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ERIC Number: ED149215
Record Type: RIE
Publication Date: 1977-Aug-28
Pages: 9
Abstractor: N/A
Evaluation Issues in Continuing Education.
Pearlman, Samuel
Once licensed by government, the professional individual assumes the obligation to provide service in his area of training to the general public. The grant of a license for such service must be considered to be a privilege rather than a right, need not be for the professional's lifetime, and can be conditioned (as it always has been) by legislative action. Mandated continuing education, as a partial effort to insure competency in professional service, clearly falls within the scope of this public-welfare concept. Some part of the current burgeoning movement for compulsory continuing education stems from the "consumerism" trends of our society; at the same time, this movement has been enhanced by a seepage of public faith and trust in the capability of the current licensure system and of professional organizations to produce or maintain competencies in professional service. What is therefore involved for government and the professions in these circumstances is a careful regulation of continuing-education procedures, which will hopefully provide evidence of effectiveness over a period of years, and avoid the risks of meaningless and deceitful educational efforts. (Author)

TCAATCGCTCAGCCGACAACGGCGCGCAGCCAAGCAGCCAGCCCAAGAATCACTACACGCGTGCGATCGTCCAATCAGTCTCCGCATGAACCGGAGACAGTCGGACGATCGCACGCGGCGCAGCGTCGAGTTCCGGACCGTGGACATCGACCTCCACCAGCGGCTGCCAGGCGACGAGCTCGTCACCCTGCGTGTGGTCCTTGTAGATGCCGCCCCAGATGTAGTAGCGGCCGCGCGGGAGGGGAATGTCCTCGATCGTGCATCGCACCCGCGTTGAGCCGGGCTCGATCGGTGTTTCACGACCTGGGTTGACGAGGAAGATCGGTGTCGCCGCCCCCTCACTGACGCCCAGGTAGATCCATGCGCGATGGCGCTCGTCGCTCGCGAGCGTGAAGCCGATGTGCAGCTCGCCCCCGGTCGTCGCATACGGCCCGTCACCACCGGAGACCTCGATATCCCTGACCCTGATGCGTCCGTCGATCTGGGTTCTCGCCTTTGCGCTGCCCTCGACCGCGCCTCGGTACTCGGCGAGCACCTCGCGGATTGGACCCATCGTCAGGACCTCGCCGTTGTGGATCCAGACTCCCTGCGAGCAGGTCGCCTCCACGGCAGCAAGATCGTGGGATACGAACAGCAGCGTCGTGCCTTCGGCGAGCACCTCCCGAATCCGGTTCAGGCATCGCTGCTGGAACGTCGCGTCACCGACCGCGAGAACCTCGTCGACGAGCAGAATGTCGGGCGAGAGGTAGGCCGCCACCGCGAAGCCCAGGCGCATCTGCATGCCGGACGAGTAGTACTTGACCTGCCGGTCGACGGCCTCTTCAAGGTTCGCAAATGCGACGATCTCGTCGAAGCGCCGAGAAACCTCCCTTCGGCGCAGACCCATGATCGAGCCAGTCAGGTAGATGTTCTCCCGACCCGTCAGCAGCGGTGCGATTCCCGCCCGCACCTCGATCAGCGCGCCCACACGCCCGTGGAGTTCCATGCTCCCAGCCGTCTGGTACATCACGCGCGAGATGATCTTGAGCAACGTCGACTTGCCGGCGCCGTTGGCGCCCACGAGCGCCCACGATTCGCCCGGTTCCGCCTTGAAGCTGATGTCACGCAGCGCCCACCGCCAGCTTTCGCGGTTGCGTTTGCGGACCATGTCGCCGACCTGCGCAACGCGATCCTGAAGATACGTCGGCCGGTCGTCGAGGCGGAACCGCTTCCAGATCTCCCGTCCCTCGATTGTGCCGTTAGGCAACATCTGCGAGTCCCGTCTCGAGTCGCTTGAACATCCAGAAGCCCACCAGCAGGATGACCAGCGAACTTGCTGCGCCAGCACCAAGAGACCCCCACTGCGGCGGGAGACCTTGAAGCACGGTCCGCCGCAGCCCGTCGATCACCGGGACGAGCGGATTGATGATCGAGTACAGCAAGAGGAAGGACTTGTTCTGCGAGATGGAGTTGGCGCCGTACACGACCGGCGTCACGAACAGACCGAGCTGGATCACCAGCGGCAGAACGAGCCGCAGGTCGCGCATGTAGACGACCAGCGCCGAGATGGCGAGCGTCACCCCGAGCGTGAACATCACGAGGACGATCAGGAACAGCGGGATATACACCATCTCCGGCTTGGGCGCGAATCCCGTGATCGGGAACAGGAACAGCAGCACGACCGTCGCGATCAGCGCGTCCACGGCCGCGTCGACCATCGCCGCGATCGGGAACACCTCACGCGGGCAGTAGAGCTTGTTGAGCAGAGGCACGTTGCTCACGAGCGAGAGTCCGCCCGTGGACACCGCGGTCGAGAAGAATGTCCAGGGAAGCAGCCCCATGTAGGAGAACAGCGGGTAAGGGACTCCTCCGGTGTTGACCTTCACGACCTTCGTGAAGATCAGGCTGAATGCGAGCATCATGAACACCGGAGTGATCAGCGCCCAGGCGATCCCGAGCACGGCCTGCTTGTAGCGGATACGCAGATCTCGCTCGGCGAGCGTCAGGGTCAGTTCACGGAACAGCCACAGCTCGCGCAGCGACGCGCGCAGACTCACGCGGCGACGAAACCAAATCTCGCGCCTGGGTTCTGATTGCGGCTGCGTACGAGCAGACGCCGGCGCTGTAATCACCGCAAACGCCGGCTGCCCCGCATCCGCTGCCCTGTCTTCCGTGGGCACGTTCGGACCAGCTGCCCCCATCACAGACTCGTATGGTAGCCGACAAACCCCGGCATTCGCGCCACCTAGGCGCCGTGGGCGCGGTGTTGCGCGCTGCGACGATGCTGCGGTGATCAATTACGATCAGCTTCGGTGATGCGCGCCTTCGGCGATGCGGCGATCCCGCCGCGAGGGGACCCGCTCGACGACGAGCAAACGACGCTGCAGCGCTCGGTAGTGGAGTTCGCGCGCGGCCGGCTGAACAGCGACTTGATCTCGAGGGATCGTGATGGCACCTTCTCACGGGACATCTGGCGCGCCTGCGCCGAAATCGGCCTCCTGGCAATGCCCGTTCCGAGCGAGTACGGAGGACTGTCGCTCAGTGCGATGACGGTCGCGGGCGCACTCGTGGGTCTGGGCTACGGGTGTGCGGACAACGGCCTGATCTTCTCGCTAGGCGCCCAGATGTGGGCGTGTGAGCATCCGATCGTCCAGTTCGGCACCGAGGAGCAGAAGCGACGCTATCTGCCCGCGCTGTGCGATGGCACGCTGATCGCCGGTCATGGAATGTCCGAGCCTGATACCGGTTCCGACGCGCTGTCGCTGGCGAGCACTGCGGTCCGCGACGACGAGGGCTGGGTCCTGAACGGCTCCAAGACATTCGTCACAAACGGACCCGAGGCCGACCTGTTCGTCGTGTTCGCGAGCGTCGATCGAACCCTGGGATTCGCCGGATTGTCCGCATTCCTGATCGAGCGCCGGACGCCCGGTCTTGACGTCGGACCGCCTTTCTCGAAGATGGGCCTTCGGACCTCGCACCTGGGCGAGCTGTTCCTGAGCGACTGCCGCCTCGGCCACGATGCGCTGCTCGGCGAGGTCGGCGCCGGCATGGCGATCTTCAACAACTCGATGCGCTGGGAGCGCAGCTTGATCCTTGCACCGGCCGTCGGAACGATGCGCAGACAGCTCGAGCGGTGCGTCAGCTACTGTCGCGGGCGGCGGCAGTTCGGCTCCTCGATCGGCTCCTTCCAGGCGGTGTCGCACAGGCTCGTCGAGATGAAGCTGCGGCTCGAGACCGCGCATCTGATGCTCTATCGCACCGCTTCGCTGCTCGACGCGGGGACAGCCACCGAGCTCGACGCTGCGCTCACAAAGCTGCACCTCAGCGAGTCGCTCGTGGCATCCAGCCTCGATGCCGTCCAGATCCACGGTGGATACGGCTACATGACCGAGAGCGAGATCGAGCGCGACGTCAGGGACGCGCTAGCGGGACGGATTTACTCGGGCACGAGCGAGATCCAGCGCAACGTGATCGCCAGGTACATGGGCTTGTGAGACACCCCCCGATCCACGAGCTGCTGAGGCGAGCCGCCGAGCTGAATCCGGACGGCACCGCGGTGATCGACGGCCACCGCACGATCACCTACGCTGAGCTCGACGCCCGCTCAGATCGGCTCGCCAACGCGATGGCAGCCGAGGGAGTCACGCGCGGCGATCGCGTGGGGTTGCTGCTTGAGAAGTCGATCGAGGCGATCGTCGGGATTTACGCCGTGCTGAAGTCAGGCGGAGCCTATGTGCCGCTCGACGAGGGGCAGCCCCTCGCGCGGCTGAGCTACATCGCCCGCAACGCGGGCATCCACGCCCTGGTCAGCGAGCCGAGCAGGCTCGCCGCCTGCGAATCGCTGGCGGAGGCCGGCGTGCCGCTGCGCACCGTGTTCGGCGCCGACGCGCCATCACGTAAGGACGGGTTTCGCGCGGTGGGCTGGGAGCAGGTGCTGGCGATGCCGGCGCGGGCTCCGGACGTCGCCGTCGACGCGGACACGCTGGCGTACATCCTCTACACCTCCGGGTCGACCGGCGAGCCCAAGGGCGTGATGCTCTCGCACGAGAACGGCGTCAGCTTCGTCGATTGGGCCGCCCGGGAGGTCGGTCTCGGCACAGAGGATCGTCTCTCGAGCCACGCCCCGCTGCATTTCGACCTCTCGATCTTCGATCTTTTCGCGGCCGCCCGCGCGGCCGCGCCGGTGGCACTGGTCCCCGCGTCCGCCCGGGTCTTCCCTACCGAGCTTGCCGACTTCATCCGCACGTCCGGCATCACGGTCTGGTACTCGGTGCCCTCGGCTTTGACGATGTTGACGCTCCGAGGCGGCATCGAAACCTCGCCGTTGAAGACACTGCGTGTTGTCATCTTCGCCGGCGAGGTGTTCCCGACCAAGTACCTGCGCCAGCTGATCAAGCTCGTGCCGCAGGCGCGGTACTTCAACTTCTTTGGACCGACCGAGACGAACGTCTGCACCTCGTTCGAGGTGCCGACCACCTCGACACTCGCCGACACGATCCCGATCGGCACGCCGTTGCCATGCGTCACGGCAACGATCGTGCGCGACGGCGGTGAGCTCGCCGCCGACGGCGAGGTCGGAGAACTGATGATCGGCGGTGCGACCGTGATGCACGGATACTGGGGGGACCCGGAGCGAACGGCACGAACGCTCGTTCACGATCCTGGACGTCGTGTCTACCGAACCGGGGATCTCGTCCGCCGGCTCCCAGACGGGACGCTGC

Publication Type: Reference Materials - Bibliographies
Education Level: N/A
Audience: N/A
Language: N/A
Sponsor: N/A
Authoring Institution: N/A
Note: Paper presented at the Annual Convention of the American Psychological Association (San Francisco, California, August 26-30, 1977). Best Copy Available